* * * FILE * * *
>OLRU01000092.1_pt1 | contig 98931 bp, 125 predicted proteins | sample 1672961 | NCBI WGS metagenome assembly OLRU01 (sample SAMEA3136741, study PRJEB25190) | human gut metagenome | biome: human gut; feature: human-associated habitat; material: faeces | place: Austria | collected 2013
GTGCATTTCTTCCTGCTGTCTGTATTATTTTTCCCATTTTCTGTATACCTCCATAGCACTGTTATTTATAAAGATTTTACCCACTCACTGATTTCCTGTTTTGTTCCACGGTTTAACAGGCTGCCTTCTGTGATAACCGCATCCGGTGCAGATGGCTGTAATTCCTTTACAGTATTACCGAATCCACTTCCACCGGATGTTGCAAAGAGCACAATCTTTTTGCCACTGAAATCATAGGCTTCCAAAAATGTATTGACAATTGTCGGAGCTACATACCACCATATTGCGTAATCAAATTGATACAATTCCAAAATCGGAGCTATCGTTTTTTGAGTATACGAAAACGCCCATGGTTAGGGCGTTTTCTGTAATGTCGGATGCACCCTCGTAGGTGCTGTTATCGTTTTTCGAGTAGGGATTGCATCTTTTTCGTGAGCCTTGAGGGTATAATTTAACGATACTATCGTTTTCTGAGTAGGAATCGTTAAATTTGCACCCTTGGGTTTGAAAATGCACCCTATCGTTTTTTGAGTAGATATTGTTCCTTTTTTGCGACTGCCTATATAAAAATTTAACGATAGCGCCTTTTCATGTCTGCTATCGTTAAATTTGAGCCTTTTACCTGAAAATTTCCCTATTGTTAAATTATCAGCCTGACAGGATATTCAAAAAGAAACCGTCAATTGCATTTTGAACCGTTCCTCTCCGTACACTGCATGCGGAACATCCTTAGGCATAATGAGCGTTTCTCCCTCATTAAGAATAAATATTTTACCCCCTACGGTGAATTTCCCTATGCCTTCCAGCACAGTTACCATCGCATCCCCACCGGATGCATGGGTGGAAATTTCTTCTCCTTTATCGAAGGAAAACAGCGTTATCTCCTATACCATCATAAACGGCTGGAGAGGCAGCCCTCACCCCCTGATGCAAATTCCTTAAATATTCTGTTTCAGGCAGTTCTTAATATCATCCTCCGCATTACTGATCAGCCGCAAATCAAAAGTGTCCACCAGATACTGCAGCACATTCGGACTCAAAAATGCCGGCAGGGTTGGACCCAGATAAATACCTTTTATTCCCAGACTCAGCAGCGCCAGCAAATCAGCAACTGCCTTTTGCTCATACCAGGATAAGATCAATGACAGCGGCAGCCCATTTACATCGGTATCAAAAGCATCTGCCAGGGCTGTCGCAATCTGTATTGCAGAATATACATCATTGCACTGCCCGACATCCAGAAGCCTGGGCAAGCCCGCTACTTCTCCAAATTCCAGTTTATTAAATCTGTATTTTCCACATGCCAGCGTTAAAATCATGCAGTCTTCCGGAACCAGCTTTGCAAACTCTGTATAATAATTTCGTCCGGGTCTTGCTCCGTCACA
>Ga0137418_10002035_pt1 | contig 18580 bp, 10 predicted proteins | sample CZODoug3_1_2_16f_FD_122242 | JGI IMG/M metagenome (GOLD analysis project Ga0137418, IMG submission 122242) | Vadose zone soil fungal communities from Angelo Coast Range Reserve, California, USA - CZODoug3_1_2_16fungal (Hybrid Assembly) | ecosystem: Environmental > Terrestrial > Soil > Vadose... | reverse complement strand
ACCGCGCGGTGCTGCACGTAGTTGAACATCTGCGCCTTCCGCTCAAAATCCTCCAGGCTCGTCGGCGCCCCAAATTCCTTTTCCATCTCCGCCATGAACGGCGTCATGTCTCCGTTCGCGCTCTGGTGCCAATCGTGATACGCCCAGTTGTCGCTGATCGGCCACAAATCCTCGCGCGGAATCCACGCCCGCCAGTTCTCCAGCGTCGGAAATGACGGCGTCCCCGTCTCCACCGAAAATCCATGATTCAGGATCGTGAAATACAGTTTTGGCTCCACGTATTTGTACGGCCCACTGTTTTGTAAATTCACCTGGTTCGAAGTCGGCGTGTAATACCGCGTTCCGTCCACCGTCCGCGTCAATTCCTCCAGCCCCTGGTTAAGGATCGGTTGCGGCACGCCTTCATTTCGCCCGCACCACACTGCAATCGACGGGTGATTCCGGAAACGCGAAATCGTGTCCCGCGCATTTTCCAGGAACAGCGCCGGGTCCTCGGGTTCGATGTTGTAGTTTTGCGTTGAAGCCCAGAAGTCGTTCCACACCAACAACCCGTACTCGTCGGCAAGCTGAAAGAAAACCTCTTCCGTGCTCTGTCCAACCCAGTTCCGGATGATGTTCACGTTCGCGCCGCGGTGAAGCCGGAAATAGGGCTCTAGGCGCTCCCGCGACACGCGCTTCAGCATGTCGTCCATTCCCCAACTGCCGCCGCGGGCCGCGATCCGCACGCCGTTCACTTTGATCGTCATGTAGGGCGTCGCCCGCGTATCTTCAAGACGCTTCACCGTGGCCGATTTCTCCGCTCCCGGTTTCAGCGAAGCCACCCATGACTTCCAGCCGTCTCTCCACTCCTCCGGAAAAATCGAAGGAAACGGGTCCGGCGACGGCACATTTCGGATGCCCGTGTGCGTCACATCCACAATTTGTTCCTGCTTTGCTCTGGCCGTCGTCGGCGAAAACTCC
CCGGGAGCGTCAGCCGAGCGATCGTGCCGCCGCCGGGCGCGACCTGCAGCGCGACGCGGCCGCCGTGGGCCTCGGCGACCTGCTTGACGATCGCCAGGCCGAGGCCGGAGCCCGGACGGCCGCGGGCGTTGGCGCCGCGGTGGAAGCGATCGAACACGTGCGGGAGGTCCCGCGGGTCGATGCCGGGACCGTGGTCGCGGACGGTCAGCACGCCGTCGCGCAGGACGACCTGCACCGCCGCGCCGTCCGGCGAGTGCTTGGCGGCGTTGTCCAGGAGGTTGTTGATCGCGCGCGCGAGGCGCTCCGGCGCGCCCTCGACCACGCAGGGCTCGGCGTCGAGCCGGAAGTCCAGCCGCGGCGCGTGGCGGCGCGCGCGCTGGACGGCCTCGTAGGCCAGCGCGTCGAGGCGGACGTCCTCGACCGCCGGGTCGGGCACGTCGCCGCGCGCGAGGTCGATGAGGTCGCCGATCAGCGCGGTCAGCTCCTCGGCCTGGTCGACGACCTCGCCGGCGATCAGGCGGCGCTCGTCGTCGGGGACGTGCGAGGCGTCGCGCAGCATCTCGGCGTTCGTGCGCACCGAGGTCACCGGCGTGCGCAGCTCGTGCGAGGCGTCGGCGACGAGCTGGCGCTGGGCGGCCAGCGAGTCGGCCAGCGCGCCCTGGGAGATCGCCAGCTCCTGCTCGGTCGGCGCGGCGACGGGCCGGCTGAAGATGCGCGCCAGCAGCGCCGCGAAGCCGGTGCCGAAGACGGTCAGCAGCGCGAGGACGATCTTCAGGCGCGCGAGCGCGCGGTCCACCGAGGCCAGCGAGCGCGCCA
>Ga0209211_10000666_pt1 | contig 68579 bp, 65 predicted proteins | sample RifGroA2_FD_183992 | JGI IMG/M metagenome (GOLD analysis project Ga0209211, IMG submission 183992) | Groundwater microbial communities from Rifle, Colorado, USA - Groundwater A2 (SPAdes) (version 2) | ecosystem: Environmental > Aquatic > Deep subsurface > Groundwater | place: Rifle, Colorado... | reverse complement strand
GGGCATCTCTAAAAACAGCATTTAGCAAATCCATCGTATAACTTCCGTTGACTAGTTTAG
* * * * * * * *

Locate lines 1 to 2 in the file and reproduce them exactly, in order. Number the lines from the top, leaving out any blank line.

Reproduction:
>OLRU01000092.1_pt1 | contig 98931 bp, 125 predicted proteins | sample 1672961 | NCBI WGS metagenome assembly OLRU01 (sample SAMEA3136741, study PRJEB25190) | human gut metagenome | biome: human gut; feature: human-associated habitat; material: faeces | place: Austria | collected 2013
GTGCATTTCTTCCTGCTGTCTGTATTATTTTTCCCATTTTCTGTATACCTCCATAGCACTGTTATTTATAAAGATTTTACCCACTCACTGATTTCCTGTTTTGTTCCACGGTTTAACAGGCTGCCTTCTGTGATAACCGCATCCGGTGCAGATGGCTGTAATTCCTTTACAGTATTACCGAATCCACTTCCACCGGATGTTGCAAAGAGCACAATCTTTTTGCCACTGAAATCATAGGCTTCCAAAAATGTATTGACAATTGTCGGAGCTACATACCACCATATTGCGTAATCAAATTGATACAATTCCAAAATCGGAGCTATCGTTTTTTGAGTATACGAAAACGCCCATGGTTAGGGCGTTTTCTGTAATGTCGGATGCACCCTCGTAGGTGCTGTTATCGTTTTTCGAGTAGGGATTGCATCTTTTTCGTGAGCCTTGAGGGTATAATTTAACGATACTATCGTTTTCTGAGTAGGAATCGTTAAATTTGCACCCTTGGGTTTGAAAATGCACCCTATCGTTTTTTGAGTAGATATTGTTCCTTTTTTGCGACTGCCTATATAAAAATTTAACGATAGCGCCTTTTCATGTCTGCTATCGTTAAATTTGAGCCTTTTACCTGAAAATTTCCCTATTGTTAAATTATCAGCCTGACAGGATATTCAAAAAGAAACCGTCAATTGCATTTTGAACCGTTCCTCTCCGTACACTGCATGCGGAACATCCTTAGGCATAATGAGCGTTTCTCCCTCATTAAGAATAAATATTTTACCCCCTACGGTGAATTTCCCTATGCCTTCCAGCACAGTTACCATCGCATCCCCACCGGATGCATGGGTGGAAATTTCTTCTCCTTTATCGAAGGAAAACAGCGTTATCTCCTATACCATCATAAACGGCTGGAGAGGCAGCCCTCACCCCCTGATGCAAATTCCTTAAATATTCTGTTTCAGGCAGTTCTTAATATCATCCTCCGCATTACTGATCAGCCGCAAATCAAAAGTGTCCACCAGATACTGCAGCACATTCGGACTCAAAAATGCCGGCAGGGTTGGACCCAGATAAATACCTTTTATTCCCAGACTCAGCAGCGCCAGCAAATCAGCAACTGCCTTTTGCTCATACCAGGATAAGATCAATGACAGCGGCAGCCCATTTACATCGGTATCAAAAGCATCTGCCAGGGCTGTCGCAATCTGTATTGCAGAATATACATCATTGCACTGCCCGACATCCAGAAGCCTGGGCAAGCCCGCTACTTCTCCAAATTCCAGTTTATTAAATCTGTATTTTCCACATGCCAGCGTTAAAATCATGCAGTCTTCCGGAACCAGCTTTGCAAACTCTGTATAATAATTTCGTCCGGGTCTTGCTCCGTCACA